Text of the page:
Tracking down the copyright owner can be a challenge in itself. In most cases it’s not the author but actually the publisher that owns the copyright. When authors get ready to publish an article or book, more than likely they have transferred copyright over to the publisher. The Copyright Advisory Office at Columbia University has complied an extensive list of resources to assist in locating copyright owners along with sample permission letters.
In order to secure permission from the copyright owner you need to write a letter that includes:
If the copyright holder can't be located or is unresponsive (or if you are unwilling to pay a license fee), be prepared to use a limited amount that qualifies for fair use, or use alternative material.
Remember that you don’t need to request permission if:
Obtaining copyright permissions and high resolution images from libraries and museums in other countries can present a unique set of challenges. Each situation/country/entity is different and you may have a very positive experience, but keep the following tips in mind to help ensure smooth sailing:
Start early! You may run into less-than-responsive public functionaries and bureaucratic procedures that draw out the copyright permissions process. U.S. publishers are not typically flexible with their deadlines, so the fact that email replies take weeks or seven forms have to be submitted for each image will not win you much sympathy.
Get to know someone on the inside. Next time you find yourself in a dusty archive somewhere, make friends with the office in charge of copyright and reproduction. Or take advantage of that one time you met your colleague's former neighbor's sister-in-law whose cousin works in the National Library of Narnia. Having a connection with someone who can speed your request along will save weeks, if not months, of your life.
Request everything your publisher needs up front. Is your book coming out electronically as well? Some entities may consider that to be a separate edition and therefore require a separate permissions request. Does your publisher need 600 dpi or will 300 dpi do the trick? Going back to get a higher resolution may cost you weeks, so it's worth confirming their needs before submitting any requests.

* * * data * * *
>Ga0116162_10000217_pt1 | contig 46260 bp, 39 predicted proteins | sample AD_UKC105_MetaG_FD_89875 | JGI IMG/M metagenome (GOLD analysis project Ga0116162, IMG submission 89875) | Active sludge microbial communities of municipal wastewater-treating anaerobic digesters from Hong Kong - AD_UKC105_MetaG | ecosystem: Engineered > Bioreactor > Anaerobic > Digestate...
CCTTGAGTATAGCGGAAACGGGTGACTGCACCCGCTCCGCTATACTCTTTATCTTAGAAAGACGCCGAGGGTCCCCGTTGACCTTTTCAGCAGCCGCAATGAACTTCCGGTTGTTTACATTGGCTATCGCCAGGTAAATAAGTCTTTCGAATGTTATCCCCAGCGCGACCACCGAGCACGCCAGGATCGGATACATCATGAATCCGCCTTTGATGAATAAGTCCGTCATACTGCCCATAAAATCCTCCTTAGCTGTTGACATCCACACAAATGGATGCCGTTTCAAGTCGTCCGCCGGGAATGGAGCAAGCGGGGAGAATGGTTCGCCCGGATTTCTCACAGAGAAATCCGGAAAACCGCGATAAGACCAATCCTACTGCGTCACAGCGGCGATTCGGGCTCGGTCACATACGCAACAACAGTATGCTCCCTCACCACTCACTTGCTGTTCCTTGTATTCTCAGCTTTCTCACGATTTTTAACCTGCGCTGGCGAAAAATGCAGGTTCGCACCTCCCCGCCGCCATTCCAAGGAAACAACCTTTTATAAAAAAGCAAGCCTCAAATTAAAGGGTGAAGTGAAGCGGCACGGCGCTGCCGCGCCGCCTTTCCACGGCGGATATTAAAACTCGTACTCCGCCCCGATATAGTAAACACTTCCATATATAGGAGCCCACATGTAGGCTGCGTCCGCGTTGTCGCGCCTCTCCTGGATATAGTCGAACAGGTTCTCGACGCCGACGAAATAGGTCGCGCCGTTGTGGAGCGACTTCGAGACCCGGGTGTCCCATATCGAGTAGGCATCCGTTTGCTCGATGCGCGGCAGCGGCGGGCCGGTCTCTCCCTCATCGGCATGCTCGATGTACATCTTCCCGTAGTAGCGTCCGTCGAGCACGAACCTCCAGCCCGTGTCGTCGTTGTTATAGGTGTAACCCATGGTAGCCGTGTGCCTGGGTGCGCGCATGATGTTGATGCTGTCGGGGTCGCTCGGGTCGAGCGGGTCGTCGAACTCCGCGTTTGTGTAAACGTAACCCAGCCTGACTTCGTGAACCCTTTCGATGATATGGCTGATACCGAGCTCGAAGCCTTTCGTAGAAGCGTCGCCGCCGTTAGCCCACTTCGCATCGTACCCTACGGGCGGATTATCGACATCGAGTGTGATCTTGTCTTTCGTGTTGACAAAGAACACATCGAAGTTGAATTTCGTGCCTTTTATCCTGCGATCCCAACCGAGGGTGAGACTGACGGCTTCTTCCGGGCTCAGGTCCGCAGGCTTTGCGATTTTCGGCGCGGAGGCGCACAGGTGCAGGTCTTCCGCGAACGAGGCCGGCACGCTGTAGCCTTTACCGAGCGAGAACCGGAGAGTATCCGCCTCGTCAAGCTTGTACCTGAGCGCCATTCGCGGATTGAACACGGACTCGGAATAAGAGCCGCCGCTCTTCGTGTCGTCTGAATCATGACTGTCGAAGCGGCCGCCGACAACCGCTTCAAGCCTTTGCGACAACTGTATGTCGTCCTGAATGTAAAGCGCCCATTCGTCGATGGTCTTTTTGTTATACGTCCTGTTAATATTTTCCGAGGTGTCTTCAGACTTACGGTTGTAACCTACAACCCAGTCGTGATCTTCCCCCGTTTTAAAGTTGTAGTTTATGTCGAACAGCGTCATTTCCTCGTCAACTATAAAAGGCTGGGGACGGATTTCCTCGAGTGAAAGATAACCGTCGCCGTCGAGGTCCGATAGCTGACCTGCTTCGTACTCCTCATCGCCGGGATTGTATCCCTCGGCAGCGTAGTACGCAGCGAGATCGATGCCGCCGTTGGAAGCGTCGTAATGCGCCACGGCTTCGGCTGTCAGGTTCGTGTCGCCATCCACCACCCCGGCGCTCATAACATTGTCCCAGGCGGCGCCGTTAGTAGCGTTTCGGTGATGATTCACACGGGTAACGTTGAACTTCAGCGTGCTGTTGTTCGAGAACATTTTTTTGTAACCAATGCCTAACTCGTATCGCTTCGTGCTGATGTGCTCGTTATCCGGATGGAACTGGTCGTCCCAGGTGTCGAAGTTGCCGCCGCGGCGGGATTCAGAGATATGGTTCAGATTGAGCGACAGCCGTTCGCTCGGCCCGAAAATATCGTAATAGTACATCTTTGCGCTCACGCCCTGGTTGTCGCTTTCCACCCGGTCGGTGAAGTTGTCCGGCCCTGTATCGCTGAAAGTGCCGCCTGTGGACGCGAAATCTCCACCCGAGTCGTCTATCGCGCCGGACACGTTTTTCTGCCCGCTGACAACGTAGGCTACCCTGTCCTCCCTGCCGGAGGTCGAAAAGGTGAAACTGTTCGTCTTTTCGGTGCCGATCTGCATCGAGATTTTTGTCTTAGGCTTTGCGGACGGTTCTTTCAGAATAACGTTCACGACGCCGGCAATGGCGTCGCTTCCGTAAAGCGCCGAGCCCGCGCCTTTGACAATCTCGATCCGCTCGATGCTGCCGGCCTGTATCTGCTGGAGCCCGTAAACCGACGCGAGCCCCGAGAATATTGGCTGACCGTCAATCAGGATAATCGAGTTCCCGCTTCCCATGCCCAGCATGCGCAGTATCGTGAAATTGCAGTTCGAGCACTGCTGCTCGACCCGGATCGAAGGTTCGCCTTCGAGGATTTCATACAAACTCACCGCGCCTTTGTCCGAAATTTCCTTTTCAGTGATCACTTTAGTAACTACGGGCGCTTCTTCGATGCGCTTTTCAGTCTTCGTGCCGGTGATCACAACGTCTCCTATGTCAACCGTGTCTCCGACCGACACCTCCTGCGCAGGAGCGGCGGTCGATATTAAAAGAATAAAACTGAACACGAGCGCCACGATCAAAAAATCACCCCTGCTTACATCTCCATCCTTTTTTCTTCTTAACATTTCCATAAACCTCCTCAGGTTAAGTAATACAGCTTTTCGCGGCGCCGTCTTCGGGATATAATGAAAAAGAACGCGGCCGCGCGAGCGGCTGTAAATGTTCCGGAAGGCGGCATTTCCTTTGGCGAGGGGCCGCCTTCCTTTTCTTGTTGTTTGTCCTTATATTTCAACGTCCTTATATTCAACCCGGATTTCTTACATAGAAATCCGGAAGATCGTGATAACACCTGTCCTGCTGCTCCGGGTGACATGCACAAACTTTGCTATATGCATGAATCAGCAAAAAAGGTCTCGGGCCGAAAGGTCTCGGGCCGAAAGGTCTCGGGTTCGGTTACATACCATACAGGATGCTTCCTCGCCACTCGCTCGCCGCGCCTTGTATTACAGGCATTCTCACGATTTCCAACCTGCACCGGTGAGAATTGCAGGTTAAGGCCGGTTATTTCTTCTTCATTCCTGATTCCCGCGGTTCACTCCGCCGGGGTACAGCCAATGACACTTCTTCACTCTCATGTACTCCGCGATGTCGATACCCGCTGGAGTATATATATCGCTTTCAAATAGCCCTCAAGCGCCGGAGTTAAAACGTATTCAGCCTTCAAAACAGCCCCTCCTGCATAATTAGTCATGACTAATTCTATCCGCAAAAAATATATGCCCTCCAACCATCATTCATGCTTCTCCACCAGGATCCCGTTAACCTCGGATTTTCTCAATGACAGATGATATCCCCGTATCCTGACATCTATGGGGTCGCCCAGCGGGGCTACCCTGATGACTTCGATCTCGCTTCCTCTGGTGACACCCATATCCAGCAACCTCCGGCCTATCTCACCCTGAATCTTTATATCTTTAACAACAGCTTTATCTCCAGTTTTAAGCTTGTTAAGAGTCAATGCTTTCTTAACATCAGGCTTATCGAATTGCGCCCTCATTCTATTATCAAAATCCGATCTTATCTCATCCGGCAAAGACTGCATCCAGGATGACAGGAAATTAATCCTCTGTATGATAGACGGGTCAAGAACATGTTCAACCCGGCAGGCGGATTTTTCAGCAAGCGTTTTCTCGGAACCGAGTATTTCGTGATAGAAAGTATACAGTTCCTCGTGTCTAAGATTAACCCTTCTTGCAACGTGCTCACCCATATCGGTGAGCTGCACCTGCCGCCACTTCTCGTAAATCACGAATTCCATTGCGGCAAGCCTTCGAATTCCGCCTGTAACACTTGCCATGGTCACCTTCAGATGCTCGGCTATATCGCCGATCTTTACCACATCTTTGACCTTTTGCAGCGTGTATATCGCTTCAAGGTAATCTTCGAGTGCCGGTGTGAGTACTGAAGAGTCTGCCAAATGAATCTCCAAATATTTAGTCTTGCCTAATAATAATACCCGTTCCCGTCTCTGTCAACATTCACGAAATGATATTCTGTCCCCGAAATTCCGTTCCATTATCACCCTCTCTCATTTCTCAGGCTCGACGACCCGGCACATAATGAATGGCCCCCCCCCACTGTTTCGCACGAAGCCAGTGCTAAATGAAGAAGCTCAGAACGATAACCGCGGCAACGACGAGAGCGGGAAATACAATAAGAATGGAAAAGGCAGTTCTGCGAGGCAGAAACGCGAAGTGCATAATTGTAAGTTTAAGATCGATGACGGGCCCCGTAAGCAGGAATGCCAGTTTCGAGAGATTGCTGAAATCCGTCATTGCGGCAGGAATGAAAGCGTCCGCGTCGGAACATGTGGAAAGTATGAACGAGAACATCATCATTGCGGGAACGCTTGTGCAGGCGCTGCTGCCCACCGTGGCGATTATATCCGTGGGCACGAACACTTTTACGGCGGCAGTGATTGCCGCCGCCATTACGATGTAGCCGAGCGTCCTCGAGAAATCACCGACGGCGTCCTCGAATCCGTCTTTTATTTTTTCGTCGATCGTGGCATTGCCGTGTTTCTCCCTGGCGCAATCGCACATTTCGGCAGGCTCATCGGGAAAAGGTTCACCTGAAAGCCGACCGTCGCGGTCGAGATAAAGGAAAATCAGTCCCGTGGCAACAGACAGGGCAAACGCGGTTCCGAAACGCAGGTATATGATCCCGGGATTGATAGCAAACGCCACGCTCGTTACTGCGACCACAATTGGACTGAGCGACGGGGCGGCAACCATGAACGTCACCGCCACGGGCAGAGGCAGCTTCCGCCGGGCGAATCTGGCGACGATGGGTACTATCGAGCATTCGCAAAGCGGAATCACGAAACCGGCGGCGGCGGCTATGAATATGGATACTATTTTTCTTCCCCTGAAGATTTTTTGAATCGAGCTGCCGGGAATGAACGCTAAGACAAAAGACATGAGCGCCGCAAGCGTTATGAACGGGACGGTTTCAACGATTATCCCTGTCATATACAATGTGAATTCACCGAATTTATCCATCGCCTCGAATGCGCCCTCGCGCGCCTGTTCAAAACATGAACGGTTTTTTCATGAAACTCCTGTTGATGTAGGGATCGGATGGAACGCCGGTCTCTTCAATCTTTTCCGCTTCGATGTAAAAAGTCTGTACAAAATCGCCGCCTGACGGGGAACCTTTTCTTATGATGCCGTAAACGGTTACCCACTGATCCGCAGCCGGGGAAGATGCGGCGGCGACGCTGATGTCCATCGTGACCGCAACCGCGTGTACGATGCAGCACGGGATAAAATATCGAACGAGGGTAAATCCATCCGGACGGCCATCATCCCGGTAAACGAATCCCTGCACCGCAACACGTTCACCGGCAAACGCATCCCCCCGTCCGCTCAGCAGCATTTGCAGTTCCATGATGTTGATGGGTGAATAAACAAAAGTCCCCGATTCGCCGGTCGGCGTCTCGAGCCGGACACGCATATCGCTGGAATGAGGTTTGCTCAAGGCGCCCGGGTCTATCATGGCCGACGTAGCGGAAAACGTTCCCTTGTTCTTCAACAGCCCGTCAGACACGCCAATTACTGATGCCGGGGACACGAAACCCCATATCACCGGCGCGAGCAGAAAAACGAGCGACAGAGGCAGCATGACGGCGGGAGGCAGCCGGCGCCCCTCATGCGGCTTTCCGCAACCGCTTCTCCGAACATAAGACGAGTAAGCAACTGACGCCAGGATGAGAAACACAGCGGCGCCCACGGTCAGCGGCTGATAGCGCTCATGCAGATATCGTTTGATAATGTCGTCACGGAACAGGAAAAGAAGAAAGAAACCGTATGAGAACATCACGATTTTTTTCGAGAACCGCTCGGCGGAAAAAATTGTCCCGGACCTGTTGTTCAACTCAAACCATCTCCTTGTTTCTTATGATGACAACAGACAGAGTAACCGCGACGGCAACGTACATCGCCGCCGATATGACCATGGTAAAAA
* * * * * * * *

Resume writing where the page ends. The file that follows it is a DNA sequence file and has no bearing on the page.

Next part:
Review all the paperwork first. Think a high resolution image is automatically included in your copyright permission request? Double-check! You may need to submit separate request forms for the copyright permissions and the image itself, and those processes may have separate fees attached. You may have to fax (or even snail-mail) these forms, as online submission options are by no means guaranteed.
Clearly identify any documents or payments submitted in support of the request. Once you have that assigned request number, plaster it on everything you submit. Have to pay the permissions fee with a wire transfer? Your name and request number should feature prominently on that form, or they may not realize you've paid them.
Consider potential scheduling challenges. We joke that most of Europe goes on vacation in August, but sometimes, it really does seem like most of Europe goes on vacation in August. If you have a September 1 deadline with your publisher, perhaps just consider August 1 to be your deadline for copyright permissions from the National Library of Spain.
Ask for help. Is this your first rodeo? Chances are a colleague in your field may have navigated the wilds of international copyright permissions before and can provide insider knowledge. Also, don't forget to ask your friendly neighborhood subject librarian! Many of us have contacts in far flung libraries, or belong to professional organizations with members all over the world.